If you haven’t yet heard the opinion of Hank Williams, Jr., regarding the “relationship-building” golf game between President Barack Obama, Vice President Joe Biden, House Speaker John Boehner (R-OH), and Gov. John Kasich (R-OH), here’s the transcript (or a reasonable attempt at one) from his appearance on “Fox and Friends” (hosted by Steve Doocy, Gretchen Carlson, and Brian Kilmeade):
Williams: “You remember the golf game they had, ladies and gentlemen? … That was one of the biggest political mistakes ever.”
Doocy and Kilmeade: “Why?”
Williams: “That turned a lot of people off. You know, watching, you know — it just didn’t go over. It didn’t go over.”
Carlson: “You mean when John Boehner played golf with President Obama?”
Williams: “Oh, yeah, yeah. And Biden and Kasich. Yeah, uh-huh.”
Carlson: “What did you not like about it? It seems to be a really pivotal moment for you.”
Williams: “Come on, come on. That’d be like Hitler playing golf with Netanyahu, OK?”
Williams: “Not hardly. In the country this shape is in? The shape this country’s in, I mean.”
Kilmeade: “So, yeah. I don’t understand that analogy, actually.”
Williams: “Well, I’m glad you don’t brother, because a lot of people do. You know, they’re the enemy, they’re the enemy.”
Kilmeade: “Who’s the enemy?”
Williams: “Obama! And Biden. Are you kidding? The Three Stooges.”
Doocy: “That’s only two.”
In the midst of this diatribe, there is actually a legitimate point that’s worth paying some attention to.
No, it’s not calling Obama and Biden “the enemy” on par with Adolf Hitler, that’s just name-calling and demonizing.
Nor is it the irony of Williams making the biggest political mistake of his life while trying to outline someone else’s “biggest political mistake” (I guess he’s really not going to be running for Senate in 2012 now, is he?).
And, no, it’s not Williams naming only two people to fill the roles of the Three Stooges (really, it took more than three people to play them).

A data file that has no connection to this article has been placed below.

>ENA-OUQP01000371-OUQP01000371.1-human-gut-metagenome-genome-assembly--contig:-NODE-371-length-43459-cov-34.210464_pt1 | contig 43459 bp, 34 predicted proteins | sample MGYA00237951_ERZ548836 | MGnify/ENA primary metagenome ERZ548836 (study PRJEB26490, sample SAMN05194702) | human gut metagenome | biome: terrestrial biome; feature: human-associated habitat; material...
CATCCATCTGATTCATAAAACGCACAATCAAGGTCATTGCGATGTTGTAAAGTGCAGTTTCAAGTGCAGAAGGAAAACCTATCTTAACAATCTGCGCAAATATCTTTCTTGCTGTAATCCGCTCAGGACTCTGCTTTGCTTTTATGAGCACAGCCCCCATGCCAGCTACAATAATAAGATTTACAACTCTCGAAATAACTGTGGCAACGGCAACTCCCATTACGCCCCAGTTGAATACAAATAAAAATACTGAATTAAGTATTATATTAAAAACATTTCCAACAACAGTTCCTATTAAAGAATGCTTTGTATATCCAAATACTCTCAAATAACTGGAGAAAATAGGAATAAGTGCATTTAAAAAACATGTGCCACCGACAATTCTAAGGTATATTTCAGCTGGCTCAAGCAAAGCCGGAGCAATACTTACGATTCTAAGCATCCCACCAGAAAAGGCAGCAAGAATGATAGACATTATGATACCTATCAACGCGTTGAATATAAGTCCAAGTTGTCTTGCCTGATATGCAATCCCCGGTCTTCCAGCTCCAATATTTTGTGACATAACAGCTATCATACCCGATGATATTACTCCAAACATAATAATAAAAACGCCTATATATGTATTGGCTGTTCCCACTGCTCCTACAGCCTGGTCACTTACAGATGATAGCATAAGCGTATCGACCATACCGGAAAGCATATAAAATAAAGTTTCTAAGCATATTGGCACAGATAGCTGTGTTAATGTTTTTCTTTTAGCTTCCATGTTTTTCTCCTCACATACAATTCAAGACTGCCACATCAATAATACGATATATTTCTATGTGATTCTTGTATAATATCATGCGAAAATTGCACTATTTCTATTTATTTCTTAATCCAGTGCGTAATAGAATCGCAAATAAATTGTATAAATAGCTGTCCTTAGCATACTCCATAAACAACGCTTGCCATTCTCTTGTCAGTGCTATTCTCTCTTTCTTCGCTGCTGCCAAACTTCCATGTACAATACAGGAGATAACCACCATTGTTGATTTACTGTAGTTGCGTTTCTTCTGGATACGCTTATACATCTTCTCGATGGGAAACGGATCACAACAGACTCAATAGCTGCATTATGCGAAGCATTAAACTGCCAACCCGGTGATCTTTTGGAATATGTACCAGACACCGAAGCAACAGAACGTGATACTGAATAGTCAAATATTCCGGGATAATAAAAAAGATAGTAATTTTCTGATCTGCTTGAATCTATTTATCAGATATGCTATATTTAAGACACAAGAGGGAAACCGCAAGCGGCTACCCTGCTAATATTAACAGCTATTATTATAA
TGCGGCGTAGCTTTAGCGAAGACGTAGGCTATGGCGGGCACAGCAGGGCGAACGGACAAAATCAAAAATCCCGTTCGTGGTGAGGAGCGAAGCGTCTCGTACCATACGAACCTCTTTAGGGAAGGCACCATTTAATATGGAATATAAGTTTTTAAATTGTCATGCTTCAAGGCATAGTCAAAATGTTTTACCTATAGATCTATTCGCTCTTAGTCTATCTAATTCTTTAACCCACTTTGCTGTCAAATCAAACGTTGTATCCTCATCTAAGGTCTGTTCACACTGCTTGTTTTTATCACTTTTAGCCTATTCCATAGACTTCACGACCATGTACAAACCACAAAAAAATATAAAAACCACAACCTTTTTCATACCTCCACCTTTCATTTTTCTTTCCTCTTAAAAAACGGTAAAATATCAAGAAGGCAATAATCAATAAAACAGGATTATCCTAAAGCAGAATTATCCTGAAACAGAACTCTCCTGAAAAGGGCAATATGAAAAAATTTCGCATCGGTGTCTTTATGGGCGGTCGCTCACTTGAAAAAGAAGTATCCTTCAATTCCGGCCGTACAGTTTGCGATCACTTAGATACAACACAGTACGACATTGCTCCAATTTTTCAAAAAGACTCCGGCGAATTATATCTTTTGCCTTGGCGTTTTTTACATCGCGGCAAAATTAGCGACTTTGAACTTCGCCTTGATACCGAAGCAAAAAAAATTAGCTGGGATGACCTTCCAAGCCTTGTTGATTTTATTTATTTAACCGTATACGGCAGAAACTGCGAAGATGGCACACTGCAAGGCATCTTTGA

It’s not even the question, “Hitler and Netanyahu? Who fills out that party of four?”
No, the good point to be extracted from all this has to do with phoniness.
Our political leaders routinely demonize one another. I’ve catalogued many instances of that on this blog (though not even close to a fair fraction of the total). Democrats and Republicans routinely say that the other side is actively, intentionally trying to destroy the country. This might not be said with quite the same vitriol as the anti-Semitic rhetoric that came from Hitler and the Nazis, but it’s not completely dissimilar, is it? Each side describes the other as a hateful enemy, and then, from time to time, they pal around, either by playing golf together, or telling jokes at the White House Correspondents’ Dinner. They present themselves as getting along with one another.
This is phony. You can’t describe your opponents as the Devil and then be amicable with them. You can’t describe someone as Hitler and then treat them like your favorite uncle. Either the name-calling is fake or the appearance of friendliness is.
Really, this is just part of a larger charade in which politicians act outraged at any name-calling and incivility that comes from their opponents, while being quite content with any name-calling and incivility directed at their opponents from their own side. The call for civil debate is something that only applies to the other side, you see. It’s only those blood-sucking Nazis out to destroy the country who need to rein in their rhetoric, right?
It’s a shame that Williams said so much else beyond this, because it obscured some good lessons about golf: First, don’t play golf with your enemies. And, second, if you can tolerate someone enough to play golf with them, then admit that they’re not your enemy, and don’t describe them as one.